It certainly looks disturbing, but there are cracks in this cauldron of corruption that are beginning to show.. not necessarily in the places we are hoping for – direct and honest action from our government – but through the same sort of private-sector actions that fueled the #MeToo movement…. Chubb insurance refusing to write policies for gun-owners, travel companies ending NRA perks, advertising dollars being pulled from companies that support NRA-backers…it’s starting to happen. We, as adults all over this country need to continue the pressures to remove the flow of money that fuels the NRA and choke out the roots of this poisonous weed that has taken over our garden. I hope you will be able to write an addendum to this article soon that shows a country that hasn’t hardened it’s heart to the overwhelming images of these kids and they, too, will get their place in history . I hope you get to write it soon. Thanks again.

    1. bob says:

      Thank you, Ritch, for your comments.
      I did wrestle with the end, but decided in part to go the way i did to complete the comparisons, to keep the thread going to the end of things.
      However, I too feel a tremor of change and also fervently hope it flourishes.
      Nothing would suit me better than to write the sequel you suggest.

  2. Donna Jacobs says:

    Thank you for this article, Bob. The “tenor of defeat” (see comment from Rich) sparks an important conversation here in the Berkshires. Your article is timely. I am among those who’s hope is inspired and revived by these young protestors. Their courage restores a waning sense of pride for human decency. Let us put out the call to grow their numbers, to take the message, en mass, as we did during the youthful anti-war protests of the 1960’s and 70’s. Let’s not forget the fight to save lives of our own generation when brothers, cousins, and friends were pointlessly fighting and dying in Viet Nam. I do not believe complacency will render this crusade in vain. This crusade is not naive. Hope for the future is held in the hands of the youth.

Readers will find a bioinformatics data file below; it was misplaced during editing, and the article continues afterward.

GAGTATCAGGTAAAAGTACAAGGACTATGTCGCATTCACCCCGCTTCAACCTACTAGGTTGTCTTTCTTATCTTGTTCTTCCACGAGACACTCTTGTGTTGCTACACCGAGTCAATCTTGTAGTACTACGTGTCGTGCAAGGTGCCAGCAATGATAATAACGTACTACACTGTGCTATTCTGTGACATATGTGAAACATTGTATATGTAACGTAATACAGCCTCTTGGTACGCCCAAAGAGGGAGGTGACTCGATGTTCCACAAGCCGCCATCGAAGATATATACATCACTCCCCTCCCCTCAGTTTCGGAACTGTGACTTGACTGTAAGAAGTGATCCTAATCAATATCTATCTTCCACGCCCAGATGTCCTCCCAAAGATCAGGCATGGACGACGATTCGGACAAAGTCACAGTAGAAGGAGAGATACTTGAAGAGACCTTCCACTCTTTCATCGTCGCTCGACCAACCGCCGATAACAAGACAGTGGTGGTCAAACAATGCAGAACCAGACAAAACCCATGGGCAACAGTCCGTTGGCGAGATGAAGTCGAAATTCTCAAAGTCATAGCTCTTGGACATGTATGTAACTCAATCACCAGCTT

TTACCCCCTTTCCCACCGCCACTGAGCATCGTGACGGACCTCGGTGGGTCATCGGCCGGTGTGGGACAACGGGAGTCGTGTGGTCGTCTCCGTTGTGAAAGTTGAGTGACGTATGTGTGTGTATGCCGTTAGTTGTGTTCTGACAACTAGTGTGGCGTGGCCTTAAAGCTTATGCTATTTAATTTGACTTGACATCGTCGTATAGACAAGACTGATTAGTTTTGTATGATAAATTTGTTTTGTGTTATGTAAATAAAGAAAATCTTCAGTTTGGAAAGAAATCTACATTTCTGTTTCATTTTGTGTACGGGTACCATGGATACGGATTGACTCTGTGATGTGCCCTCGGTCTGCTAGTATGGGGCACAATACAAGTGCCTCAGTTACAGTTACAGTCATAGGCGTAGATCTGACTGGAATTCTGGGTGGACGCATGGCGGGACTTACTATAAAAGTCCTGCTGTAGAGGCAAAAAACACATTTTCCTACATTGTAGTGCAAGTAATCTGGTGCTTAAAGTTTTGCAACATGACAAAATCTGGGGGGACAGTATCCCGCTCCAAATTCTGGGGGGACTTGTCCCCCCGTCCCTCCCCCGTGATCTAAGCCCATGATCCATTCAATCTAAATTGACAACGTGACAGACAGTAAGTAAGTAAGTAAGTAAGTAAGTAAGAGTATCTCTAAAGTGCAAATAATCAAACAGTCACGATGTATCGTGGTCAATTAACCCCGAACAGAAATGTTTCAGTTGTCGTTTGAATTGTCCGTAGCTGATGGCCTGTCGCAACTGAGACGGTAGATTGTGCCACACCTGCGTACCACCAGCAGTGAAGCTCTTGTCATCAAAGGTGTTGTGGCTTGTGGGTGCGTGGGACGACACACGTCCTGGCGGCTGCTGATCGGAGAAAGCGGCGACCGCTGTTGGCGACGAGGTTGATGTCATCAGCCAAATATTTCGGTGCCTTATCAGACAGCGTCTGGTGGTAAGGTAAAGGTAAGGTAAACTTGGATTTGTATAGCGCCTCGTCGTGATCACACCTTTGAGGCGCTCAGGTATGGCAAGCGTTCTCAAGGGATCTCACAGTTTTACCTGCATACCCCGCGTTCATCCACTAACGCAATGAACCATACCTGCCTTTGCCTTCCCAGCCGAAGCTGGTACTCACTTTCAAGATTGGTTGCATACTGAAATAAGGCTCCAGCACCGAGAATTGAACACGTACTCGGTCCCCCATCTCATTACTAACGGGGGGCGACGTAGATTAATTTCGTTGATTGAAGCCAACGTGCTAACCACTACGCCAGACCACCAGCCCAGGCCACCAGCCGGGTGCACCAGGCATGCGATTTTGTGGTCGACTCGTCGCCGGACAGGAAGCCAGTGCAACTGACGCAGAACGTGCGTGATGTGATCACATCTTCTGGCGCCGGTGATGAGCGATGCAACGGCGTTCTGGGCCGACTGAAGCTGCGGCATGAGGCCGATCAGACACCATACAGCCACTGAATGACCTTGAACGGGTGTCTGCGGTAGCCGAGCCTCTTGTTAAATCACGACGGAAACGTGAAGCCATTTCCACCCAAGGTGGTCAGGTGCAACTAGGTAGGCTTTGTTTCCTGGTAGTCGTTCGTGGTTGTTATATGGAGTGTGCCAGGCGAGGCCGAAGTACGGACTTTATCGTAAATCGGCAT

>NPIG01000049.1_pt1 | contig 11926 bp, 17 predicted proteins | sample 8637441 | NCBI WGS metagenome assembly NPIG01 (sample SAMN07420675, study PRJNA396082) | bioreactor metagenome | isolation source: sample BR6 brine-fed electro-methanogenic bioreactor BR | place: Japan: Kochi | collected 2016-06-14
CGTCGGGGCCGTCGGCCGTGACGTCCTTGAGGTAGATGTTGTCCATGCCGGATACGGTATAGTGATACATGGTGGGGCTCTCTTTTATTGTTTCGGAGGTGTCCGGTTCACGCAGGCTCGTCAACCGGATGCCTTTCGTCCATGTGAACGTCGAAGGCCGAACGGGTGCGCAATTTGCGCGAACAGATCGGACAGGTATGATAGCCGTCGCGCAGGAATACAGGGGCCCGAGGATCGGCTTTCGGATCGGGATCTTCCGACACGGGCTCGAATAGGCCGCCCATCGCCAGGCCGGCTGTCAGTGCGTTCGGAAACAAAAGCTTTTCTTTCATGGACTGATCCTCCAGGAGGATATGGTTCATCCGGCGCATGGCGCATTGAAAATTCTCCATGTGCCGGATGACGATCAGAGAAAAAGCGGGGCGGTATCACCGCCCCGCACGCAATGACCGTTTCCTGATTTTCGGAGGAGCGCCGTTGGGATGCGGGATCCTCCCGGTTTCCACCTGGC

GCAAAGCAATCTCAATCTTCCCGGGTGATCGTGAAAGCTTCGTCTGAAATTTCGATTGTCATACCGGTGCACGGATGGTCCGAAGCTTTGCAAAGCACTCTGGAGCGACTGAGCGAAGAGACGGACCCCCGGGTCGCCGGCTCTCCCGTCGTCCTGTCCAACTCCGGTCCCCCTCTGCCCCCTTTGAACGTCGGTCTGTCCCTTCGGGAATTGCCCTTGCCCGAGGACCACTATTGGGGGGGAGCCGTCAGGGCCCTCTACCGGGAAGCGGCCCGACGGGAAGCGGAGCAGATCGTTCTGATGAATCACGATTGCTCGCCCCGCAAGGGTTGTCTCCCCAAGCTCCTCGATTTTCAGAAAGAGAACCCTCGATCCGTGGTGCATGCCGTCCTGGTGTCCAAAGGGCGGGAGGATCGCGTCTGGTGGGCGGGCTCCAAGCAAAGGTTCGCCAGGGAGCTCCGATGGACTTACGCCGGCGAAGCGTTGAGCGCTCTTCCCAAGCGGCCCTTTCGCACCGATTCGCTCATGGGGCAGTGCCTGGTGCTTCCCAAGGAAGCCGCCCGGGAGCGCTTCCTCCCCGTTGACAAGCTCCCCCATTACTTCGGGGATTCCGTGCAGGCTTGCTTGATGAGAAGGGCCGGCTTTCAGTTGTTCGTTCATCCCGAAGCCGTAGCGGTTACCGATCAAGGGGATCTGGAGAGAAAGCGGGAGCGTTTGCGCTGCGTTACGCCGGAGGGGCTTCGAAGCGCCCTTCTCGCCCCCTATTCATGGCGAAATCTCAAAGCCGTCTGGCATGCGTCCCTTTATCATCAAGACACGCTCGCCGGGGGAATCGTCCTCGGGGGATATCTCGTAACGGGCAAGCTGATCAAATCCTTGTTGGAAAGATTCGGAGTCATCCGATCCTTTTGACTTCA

Is anyone with me?

    1. bob says:

      Thank you, Ritch, for your comments.
      I did wrestle with the end, but decided in part to go the way i did to complete the comparisons, to keep the thread going to the end of things.
      However, I too feel a tremor of change and also fervently hope it flourishes.
      Nothing would suit me better than to write the sequel you suggest.

    2. bob says:

      Thank you, Donna, for you comment.
      My hopes for the eventual success of the “movement” that’s rising.
      The tenor in the final paragraph is informed by what , I believe, to be the horrid state of affairs in the present.
      But the kids are a flicker of hope.
      I hope people answer your call.

What's your opinion?

We welcome your comments and appreciate your respect for others. We kindly ask you to keep your comments as civil and focused as possible. If this is your first time leaving a comment on our website we will send you an email confirmation to validate your identity.